T Nation

Your Top 5 Programs?


#1

Top 5 programs that have worked for you? Let's hear what you iron giants had work for you.


#2

Pavel’s 3-5 was pretty instrumental in getting me to quit messing around and focus on what matters. It also taught me valuable lessons in deloading, which I quickly forgot for about 5 years and then wondered why I couldn’t progress like I used to. Also taught me how certain movements carry over into others.

20 rep squats was huge in teaching me that psychology plays as big a role as physiology in terms of progress and success. It also taught me that I wasn’t eating as much as I thought I was, how to rest pause effectively, and that you can go almost completely insane when you only hit 19 reps instead of 20.

DoggCrapp broke me out of a 3 year slump where I was just going through the motions by radically changing everything about how I trained. It also got me to start deadlifting again after a 3 year hiatus due to an injury by introducing me to partial deadlifts without feeling like I was “cheating” or “being a wimp” by not pulling from the floor. Tons of great intensity modifiers as well which are great to throw into other programs. It was also probably some of the most fun I ever had training, and crazy considering you’re only really doing 1 set per bodypart.

5/3/1 finally helped me understand how assistance work works: as long as the main lift goes up, your assistance work is working. Prior to this, I used to stress out over assistance work, carefully monitoring ITS progress vs the main lift and wondering how to improve my assistance lifts. BBB also had the most radical transformation on my physique, allowing me to gain 12lbs in 6 months without meaning to.

I’ve posted this part a bunch, but my wife’s co-worker met me before I started the program, and then I hadn’t seen him until I gained all the weight. He saw my wife and I walking from a distance, and the change was so substantial that he thought my wife had divorced me and started dating a completely different person in the span of time since he had met me. He completely didn’t recognize me.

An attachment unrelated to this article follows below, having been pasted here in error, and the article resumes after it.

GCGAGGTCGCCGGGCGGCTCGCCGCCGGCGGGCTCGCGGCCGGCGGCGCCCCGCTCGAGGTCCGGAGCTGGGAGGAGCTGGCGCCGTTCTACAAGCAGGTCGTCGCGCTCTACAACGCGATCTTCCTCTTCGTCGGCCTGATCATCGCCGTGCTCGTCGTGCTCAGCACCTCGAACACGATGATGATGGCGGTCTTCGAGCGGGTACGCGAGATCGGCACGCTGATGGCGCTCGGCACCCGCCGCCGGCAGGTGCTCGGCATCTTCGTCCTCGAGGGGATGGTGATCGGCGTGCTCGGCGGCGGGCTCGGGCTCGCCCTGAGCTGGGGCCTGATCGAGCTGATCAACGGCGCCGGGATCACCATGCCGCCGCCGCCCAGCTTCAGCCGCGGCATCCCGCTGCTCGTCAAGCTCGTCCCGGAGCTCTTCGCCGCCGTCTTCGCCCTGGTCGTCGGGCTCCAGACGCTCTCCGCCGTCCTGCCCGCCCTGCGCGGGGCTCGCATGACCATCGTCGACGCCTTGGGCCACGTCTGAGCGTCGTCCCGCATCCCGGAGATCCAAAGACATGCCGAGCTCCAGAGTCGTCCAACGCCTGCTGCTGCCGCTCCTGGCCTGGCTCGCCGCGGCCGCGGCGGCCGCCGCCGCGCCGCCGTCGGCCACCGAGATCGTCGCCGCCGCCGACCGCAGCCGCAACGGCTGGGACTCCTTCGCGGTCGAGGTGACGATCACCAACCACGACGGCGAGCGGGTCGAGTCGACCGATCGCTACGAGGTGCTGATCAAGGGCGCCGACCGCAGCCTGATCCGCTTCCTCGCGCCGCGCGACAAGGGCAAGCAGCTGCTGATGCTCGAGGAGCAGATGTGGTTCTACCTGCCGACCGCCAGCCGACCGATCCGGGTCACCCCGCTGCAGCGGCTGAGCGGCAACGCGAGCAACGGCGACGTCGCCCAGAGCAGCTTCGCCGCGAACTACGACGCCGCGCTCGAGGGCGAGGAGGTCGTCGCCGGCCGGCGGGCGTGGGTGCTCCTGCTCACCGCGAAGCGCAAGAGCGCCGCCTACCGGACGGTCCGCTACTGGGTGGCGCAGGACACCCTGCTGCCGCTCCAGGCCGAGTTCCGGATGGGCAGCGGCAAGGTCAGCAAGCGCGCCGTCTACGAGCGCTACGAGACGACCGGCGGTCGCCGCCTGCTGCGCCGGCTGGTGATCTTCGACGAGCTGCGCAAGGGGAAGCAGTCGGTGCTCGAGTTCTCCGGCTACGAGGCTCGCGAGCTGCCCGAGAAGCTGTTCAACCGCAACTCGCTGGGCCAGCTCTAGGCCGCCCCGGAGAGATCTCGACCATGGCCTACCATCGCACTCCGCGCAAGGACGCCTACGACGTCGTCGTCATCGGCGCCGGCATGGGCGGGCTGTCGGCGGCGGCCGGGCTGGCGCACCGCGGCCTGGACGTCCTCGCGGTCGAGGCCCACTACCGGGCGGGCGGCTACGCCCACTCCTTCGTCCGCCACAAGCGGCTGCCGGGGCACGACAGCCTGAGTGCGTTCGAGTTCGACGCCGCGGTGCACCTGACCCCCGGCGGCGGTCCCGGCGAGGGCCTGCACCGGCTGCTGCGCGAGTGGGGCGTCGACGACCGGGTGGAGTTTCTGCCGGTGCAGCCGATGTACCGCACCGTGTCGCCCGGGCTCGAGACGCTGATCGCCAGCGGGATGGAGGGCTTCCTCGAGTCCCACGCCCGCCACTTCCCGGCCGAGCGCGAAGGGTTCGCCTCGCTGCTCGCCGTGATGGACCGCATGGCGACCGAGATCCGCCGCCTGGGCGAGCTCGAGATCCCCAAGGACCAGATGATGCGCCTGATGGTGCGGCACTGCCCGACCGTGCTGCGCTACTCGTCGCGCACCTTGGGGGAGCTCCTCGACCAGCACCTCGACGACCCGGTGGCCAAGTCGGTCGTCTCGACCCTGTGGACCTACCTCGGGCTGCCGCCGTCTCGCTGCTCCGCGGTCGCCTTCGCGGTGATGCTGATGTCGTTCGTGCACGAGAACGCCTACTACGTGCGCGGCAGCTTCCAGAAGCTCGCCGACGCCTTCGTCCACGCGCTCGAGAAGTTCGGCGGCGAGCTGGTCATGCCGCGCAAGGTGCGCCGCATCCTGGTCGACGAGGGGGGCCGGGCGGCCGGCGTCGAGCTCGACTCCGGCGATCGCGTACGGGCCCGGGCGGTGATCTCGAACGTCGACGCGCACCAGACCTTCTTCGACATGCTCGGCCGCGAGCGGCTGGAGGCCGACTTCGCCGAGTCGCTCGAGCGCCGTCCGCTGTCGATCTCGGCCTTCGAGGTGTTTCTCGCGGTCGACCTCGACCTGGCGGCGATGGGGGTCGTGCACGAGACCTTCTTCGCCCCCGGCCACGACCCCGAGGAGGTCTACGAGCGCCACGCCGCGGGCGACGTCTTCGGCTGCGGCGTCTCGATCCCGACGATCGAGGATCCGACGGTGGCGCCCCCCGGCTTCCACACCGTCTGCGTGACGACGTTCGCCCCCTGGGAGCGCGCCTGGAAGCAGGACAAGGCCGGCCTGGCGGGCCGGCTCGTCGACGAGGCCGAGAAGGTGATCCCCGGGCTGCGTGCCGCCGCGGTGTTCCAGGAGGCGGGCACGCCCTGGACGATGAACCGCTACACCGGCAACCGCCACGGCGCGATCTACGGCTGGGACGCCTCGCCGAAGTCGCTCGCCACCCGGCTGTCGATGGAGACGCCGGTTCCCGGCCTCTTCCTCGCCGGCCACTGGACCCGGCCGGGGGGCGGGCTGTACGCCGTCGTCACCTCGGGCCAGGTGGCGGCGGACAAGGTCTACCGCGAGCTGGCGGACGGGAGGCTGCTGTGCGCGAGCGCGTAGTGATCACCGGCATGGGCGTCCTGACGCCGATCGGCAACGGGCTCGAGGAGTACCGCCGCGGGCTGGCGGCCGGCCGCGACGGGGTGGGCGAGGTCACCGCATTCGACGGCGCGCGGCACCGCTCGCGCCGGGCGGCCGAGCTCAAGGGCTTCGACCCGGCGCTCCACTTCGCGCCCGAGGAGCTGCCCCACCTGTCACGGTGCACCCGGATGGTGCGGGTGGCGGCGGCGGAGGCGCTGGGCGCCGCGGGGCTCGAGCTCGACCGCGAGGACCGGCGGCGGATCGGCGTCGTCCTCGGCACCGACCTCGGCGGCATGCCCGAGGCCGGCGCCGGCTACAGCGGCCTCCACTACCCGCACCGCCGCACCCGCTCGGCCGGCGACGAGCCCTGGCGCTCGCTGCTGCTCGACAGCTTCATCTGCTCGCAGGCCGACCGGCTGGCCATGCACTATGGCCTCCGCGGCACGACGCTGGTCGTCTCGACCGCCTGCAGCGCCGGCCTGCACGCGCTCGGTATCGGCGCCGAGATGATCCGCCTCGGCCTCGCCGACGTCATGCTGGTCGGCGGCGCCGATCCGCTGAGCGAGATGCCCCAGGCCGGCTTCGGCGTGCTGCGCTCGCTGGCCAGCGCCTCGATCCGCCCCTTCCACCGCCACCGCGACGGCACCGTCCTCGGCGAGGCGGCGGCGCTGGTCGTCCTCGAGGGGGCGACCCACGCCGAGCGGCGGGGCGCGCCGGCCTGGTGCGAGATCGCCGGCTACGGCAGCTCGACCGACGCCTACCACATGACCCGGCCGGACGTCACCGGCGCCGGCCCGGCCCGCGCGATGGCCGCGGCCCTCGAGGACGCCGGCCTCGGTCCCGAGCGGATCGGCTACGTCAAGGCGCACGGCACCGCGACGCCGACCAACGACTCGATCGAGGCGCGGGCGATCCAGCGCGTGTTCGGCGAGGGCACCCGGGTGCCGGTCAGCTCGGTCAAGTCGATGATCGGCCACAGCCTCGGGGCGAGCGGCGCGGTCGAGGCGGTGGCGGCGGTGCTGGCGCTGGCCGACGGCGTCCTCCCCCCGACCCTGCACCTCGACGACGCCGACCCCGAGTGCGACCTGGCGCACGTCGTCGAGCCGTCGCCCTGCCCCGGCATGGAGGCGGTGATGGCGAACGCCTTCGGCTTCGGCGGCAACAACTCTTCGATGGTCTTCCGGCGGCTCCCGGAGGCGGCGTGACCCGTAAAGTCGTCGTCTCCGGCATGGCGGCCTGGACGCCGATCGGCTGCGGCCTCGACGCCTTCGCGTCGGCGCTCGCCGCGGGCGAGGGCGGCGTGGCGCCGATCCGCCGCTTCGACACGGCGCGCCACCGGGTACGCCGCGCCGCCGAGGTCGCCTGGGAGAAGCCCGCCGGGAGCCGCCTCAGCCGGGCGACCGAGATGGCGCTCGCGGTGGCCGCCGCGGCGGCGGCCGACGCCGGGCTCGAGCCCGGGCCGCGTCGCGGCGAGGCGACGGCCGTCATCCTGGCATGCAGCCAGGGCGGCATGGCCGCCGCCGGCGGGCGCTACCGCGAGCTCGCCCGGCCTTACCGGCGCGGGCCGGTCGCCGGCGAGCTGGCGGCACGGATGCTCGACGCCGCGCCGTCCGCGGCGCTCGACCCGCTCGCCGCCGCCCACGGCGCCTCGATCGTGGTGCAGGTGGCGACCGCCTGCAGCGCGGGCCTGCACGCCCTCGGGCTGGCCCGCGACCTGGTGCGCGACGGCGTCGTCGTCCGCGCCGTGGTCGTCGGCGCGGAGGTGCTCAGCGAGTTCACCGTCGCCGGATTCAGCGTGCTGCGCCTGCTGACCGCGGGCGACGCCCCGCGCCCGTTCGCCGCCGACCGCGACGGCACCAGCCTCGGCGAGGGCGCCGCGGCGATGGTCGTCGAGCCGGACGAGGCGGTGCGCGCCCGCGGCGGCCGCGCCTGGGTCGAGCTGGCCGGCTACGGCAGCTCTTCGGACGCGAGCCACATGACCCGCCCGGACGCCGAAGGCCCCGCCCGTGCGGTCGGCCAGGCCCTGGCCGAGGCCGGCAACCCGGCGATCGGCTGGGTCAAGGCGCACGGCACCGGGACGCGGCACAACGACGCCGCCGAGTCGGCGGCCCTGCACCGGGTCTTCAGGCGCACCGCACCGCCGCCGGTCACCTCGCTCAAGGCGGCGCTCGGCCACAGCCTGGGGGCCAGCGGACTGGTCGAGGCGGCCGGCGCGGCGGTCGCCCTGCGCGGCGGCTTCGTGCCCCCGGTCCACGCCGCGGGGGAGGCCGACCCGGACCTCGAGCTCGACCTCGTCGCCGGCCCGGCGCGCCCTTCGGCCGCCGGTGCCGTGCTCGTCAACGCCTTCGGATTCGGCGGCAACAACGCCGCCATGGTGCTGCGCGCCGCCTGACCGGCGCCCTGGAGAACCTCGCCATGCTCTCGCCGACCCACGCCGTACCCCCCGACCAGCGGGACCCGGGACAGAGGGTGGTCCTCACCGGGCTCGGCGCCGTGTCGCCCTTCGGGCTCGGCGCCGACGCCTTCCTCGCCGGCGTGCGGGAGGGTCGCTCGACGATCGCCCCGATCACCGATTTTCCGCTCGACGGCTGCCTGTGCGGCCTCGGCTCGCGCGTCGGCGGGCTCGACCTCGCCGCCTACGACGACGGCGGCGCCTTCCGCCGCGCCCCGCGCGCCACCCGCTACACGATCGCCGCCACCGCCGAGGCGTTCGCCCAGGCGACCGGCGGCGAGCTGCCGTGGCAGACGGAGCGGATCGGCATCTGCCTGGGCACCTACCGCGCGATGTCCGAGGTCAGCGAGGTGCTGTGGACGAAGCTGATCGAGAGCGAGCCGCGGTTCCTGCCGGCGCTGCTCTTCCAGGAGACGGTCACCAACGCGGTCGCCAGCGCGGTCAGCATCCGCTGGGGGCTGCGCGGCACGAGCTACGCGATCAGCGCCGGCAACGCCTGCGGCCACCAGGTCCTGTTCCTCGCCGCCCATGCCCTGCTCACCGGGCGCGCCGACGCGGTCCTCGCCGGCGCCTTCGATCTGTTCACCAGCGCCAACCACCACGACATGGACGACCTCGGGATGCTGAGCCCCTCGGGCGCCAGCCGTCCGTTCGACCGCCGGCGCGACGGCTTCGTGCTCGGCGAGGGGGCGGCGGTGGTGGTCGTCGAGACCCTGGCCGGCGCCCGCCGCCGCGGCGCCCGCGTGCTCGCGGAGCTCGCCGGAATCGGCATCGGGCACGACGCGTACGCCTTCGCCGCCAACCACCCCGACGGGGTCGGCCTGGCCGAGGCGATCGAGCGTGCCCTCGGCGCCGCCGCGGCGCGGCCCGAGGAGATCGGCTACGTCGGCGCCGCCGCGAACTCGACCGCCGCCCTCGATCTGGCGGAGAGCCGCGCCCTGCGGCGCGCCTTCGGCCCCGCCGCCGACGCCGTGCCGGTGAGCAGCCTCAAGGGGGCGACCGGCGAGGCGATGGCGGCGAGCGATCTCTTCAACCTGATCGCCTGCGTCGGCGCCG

Finally, my current program of no program has been my most successful so far. Stolen a bunch of different principles that have worked from other programs, using a lot of ROM progression, assistance work as needed, intensity modifiers, etc etc. Making huge strides while learning a new sport.


#3

Also, honorable mention to Matt Kroczaleski’s 16 week bench program in “Insane Training”. Have run it for 2 cycles with a lot of success, and I find the structure enjoyable. Just didn’t list it because it’s not a full program.


#4

I’m far from an iron giant, but I’ll play:

5/3/1 Full Body/Full Boring. This program taught me the importance of assistance work, because there isn’t any. It is bare bones, bare basics and all the better for it. Every time I go back to this template, I relearn that the big basics really do work. Still

5/3/1 with a variety of assistance. This program taught me how effective submaximal training can be. I run 5/3/1 with varying assistance almost constantly.

Mass Made Simple. Complexes and high rep squats are awesome. End of

Smolov Jnr. One of the most painful programs I’ve ever run. It does what it says on the tin, very well. It is a very specialised program though, and one I’ll probably never run again. The modified version in Beyond Bodybuilding looks like a more sensible alternative.

10,000 kettlebell swing challenge. 10,000 reps in a month makes you very, very good at kettlebell swings. I also find my grip strength seems to improve noticeably, possibly because of the cheap, nasty, plastic handle on my kettlebell.


#5

^This

Others that showed good results:

5/3/1
German Volume Training (Advanced)